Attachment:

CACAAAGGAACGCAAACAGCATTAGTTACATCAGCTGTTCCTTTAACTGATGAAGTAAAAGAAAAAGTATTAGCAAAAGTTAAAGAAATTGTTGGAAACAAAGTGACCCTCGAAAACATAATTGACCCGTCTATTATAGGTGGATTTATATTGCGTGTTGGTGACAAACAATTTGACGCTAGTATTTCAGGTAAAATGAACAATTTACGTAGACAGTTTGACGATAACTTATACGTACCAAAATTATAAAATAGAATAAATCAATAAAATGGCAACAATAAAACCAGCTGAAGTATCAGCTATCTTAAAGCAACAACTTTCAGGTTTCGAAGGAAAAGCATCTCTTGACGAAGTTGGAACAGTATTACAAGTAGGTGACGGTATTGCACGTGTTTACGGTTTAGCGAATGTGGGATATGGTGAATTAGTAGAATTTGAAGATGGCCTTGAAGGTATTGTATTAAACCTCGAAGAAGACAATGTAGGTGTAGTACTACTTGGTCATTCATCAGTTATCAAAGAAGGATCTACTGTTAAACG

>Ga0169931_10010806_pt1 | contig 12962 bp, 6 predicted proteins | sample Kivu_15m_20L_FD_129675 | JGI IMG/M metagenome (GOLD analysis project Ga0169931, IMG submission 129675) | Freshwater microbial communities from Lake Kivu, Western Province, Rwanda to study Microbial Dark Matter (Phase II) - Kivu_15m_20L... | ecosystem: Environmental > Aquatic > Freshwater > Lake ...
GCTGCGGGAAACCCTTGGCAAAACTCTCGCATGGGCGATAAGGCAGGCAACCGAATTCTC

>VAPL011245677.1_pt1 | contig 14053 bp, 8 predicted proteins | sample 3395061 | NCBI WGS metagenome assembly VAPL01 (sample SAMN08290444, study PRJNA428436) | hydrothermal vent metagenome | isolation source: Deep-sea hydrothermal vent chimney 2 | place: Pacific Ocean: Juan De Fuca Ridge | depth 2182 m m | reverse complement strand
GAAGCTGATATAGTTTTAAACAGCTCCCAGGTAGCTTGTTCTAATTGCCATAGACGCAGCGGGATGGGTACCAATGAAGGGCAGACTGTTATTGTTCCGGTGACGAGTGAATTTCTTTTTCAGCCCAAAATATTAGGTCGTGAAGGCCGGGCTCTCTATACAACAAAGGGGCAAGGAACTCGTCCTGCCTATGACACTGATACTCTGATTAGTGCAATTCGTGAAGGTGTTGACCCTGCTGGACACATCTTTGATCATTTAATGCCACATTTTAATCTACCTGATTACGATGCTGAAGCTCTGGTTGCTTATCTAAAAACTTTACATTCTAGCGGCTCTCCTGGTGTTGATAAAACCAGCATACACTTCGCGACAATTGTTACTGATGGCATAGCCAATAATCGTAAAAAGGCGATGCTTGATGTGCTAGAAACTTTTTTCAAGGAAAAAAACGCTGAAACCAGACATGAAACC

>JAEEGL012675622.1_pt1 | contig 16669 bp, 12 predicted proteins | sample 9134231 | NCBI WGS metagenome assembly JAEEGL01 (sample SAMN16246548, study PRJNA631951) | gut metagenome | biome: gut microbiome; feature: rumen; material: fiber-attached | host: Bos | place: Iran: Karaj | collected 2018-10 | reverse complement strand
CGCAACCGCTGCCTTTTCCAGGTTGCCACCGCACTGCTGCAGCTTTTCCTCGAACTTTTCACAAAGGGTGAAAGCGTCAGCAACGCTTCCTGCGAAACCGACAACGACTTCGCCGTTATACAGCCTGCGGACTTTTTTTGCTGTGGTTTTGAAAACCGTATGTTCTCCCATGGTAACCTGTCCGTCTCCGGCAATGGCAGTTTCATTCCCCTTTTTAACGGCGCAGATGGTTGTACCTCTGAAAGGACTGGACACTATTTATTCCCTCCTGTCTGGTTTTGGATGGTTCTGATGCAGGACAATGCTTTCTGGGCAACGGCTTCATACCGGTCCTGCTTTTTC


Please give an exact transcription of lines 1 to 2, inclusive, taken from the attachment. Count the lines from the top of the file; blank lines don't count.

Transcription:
CACAAAGGAACGCAAACAGCATTAGTTACATCAGCTGTTCCTTTAACTGATGAAGTAAAAGAAAAAGTATTAGCAAAAGTTAAAGAAATTGTTGGAAACAAAGTGACCCTCGAAAACATAATTGACCCGTCTATTATAGGTGGATTTATATTGCGTGTTGGTGACAAACAATTTGACGCTAGTATTTCAGGTAAAATGAACAATTTACGTAGACAGTTTGACGATAACTTATACGTACCAAAATTATAAAATAGAATAAATCAATAAAATGGCAACAATAAAACCAGCTGAAGTATCAGCTATCTTAAAGCAACAACTTTCAGGTTTCGAAGGAAAAGCATCTCTTGACGAAGTTGGAACAGTATTACAAGTAGGTGACGGTATTGCACGTGTTTACGGTTTAGCGAATGTGGGATATGGTGAATTAGTAGAATTTGAAGATGGCCTTGAAGGTATTGTATTAAACCTCGAAGAAGACAATGTAGGTGTAGTACTACTTGGTCATTCATCAGTTATCAAAGAAGGATCTACTGTTAAACG

>Ga0169931_10010806_pt1 | contig 12962 bp, 6 predicted proteins | sample Kivu_15m_20L_FD_129675 | JGI IMG/M metagenome (GOLD analysis project Ga0169931, IMG submission 129675) | Freshwater microbial communities from Lake Kivu, Western Province, Rwanda to study Microbial Dark Matter (Phase II) - Kivu_15m_20L... | ecosystem: Environmental > Aquatic > Freshwater > Lake ...